Taking a break from the regular vegan cake, today’s cake recipe will be a chiffon cake (the cake itself is dairy-free, however the frosting is not). This elusive cake is technique wise harder to make well than a vegan cake, however it’s light fluffy texture and not-so-sweet taste makes every extra minute worth it.
This chiffon cream cake is made in the style of Euro-Asian fusion bakeries like Paris Baguette, 85C, and Shang-Kee bakery. These fusion bakeries share the love of a light, fluffy cake that feels like eating a cloud. My mom in particular loves the light fluffy texture of chiffon cakes, which is achieved by making an egg meringue and folding it into the rest of the cake batter. The frosting is made by whipping up heavy whipping cream, and in fact adding sugar is totally optional and purely for taste only. Since the frosting is made from whipping ream, it has a melt-in-your mouth texture that is lighter than buttercream cakes. The downside of this type of frosting is that it is not great for decorating – it lacks the stiffness of buttercream so you will not be able to pipe flowers or swirls, or any design more than a blob onto the cake for decoration. For this reason, most chiffon cakes are decorated with fruits, jellies, and fondant figures.
Many chiffon cakes are made in a tube pan with a hollow center to allow for more even heat distribution during baking (however you do not have to! Any non-stick pan will work). One important tip is to not use any oil on the pan, much different from the traditional cake in which we would butter and flour the pan to prevent sticking. Simply use a non-stick tube pan and wash it clean as extra oil will interfere with the rising of the cake.
When you remove your cake from the tube pan, run a knife around the side of the cake to release it. To release the bottom, run a knife parallel to the cake top as close to the pan as you can. Since each tube pan is pretty tall, you can use a cake slicer (or any long knife) to cut the cake in half to put frosting and fruit in the middle.
To make the frosting itself, use a cream based frosting for the lightest texture. Because cream frosting melts easily, use a stabilizer while whipping up the frosting. I use a gelatin packet dissolved in cold and then hot water. After you add the cold water to a gelatin packet it looks like this:
Clumpy no? But after you add in hot water, it all dissolves and you can’t taste it when you add it to your whipped frosting. Whip your frosting with care NOT to over whip (makes it clotted). Whip until you get stiff peaks like so: See how the tip stands up on its own instead of flopping over?
Happy Caking! How do you like the cream chiffon cake style compared to butter cream cakes? I’m also working on a vegan version of this frosting — stay tuned!
- 2 cups cake flour
- 1 tablespoon baking powder
- ¾ cup sugar - to put in flour mix (optional, can omit if desire minimally sweet cake)
- 1 teaspoon salt
- 7 eggs, separated egg whites and yolks
- ¾ cup cold water
- ½ cup canola oil
- 2 teaspoons vanilla extract
- 1 teaspoon cream of tar tar
- ¾ cup sugar - to add to egg mixture
- ¼ cup white sugar (for taste only, you can even omit it)
- 4 cups heavy whipping cream (1 quart)
- 1 teaspoon vanilla
- 2 teaspoons (1 packet) gelatin
- cold water and hot boiling water
- Preheat oven to 325 F, and chill your largest bowl in the fridge.
- Wash food tube pan in hot soapy water to remove all oils, then wipe dry.
- Sift 2 cups cake flour, 1 tablespoon baking powder, ¾ cup sugar, 1 teaspoon salt into a medium size bowl and set aside.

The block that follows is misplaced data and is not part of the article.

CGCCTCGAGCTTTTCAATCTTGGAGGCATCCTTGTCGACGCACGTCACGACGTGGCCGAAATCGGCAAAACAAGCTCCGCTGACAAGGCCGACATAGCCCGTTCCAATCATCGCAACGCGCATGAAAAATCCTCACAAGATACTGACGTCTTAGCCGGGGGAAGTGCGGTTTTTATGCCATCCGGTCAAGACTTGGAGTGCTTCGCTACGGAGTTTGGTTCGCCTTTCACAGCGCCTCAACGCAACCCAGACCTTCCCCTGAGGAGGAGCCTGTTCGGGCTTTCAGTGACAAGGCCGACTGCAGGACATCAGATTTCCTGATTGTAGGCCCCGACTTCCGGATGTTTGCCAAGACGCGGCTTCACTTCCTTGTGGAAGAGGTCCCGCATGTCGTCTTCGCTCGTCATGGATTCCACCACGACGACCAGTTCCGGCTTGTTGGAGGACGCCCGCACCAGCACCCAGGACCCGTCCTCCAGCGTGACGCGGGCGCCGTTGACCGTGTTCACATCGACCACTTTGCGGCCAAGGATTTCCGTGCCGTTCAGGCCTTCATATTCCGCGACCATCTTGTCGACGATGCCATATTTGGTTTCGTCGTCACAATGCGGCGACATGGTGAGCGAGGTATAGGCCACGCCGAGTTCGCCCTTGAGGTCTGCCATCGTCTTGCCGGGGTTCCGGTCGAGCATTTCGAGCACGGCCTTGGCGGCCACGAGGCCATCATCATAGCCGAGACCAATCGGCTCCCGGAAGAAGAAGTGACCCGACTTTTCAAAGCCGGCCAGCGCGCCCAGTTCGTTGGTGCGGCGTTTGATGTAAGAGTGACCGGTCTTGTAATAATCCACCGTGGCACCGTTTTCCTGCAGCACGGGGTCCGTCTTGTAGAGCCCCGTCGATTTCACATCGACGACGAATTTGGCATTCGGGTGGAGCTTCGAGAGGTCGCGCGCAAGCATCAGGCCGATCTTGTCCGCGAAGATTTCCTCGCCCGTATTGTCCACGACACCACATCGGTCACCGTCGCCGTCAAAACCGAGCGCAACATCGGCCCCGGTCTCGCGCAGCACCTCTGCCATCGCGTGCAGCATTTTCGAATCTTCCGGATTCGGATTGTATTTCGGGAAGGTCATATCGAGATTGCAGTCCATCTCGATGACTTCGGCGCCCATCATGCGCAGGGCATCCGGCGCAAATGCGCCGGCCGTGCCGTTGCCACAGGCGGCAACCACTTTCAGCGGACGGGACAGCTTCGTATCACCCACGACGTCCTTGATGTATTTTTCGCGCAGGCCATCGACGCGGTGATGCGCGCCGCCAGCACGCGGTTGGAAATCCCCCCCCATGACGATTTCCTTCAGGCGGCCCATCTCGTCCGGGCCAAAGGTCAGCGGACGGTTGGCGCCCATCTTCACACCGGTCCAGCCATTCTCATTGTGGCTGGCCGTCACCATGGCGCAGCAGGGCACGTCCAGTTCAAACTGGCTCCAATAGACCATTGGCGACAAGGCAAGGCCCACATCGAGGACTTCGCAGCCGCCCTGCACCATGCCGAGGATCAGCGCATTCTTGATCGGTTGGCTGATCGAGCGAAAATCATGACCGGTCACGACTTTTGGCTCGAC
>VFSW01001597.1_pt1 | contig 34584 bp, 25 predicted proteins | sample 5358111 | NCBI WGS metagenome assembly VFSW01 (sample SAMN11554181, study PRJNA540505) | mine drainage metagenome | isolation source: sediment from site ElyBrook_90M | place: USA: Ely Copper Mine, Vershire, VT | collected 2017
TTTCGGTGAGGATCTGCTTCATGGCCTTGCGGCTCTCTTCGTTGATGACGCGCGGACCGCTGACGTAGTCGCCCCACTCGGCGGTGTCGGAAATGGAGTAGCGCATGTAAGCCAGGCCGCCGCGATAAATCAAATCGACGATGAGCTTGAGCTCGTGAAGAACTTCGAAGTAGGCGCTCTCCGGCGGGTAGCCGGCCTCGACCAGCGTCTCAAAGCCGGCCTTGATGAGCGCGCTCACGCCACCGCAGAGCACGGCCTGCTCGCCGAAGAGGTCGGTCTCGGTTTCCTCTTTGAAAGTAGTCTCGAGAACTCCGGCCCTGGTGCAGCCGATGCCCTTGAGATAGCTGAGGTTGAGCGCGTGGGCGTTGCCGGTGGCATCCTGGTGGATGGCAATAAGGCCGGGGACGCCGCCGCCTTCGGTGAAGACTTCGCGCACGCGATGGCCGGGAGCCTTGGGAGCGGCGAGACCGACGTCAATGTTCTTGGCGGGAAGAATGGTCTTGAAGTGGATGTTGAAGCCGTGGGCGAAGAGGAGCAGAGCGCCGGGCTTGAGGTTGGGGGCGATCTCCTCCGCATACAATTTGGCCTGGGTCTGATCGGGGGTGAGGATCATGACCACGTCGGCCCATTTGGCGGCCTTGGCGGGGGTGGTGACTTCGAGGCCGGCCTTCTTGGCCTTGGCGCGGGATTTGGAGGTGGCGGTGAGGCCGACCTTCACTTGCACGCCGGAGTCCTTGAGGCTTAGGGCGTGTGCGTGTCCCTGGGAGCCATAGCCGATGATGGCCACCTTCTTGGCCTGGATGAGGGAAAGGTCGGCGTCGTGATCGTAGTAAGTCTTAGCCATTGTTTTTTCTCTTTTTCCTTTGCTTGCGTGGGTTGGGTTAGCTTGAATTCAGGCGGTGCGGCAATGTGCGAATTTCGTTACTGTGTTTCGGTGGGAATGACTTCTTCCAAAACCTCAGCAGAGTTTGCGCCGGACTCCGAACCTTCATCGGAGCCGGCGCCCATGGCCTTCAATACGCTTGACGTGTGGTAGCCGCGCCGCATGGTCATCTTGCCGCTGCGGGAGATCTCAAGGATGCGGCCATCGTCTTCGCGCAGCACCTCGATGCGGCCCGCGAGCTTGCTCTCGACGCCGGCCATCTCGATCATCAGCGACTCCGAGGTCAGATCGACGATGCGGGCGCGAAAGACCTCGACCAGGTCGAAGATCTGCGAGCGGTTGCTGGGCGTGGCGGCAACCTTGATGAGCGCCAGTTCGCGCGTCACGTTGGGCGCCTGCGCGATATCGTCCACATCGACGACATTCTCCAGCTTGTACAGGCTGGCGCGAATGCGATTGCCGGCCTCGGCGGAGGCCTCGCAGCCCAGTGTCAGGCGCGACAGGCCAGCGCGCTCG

- Crack 7 eggs carefully **separating** the whites and yolk into two different bowls* Put the egg whites in the large bowl you chilled in step 1.
- Whisk egg yolks using a fork until well mixed. Add ¾ cup cold water, ½ cup canola oil, 2 teaspoons vanilla extract to the egg yolk and whisk to combine.
- Sift in the dry mixture of step 3, into the egg yolk mixture. Mix to combine (can use hand mixer).
- In the largest bowl / stand mixer bowel that you chilled in step 1, whisk until the egg whites form stiff peaks using a hand or stand mixer. Add in cream of tar tar (1 teaspoon) close to the start, and add ¾ cup sugar closer to the middle of the whisking to make the peaks glossy. The whisking will take about 12 minutes if you start on low-medium speed and ramp up to high on a stand mixer (if you start high initially it will whip faster). The peak is stiff when it does not fold over easily when you lift a small amount up (or flip your whisk so the tip is facing up).
- Add the meringue created above in three partitions to the egg yolk mixture, folding to combine each time.
- Pour into the tube food pan (NOT GREASED!!)
- Bake until a knife inserted in the center comes out clean, about 50 minutes.
- Invert the pan onto a cooling rack and let cool completely.
- Flip the pan right side up again, and run a knife a long the outer edges of the pan to release the cake. While doing so, make sure to direct the knife along the edge of the pan only so not to scrape off pieces of cake.
- Use a knife to divide the cake into 2 layers by cutting once across the middle. I used a cake leveler for maximum accuracy and evenness, but a knife works great as well!
- First prepare the stabilizer for the frosting (makes it not melt so fast): Boil hot water in a kettle. While boiling, add 2 teaspoons gelatin (1 packet) to 3 tablespoons cold water and whisk - the mixture will look like a sticky jelly. Add the hot boiled water (about 4 tablespoons is enough) and whisk until the jelly is all dissolved ~ about 1 minute.
- Add 4 cups heavy whipping cream into a bowl.
- Whisk using a hand or stand mixer until stiff peaks form. Add 1 teaspoon of vanilla as you whisk. If you choose to add sugar, you can add it in while you whisk. Make sure not to over-mix, do not want it to look "clotted" at the end, but rather just able to hold some peaks.
- Add the stabilizer mixture once the cream starts to thicken.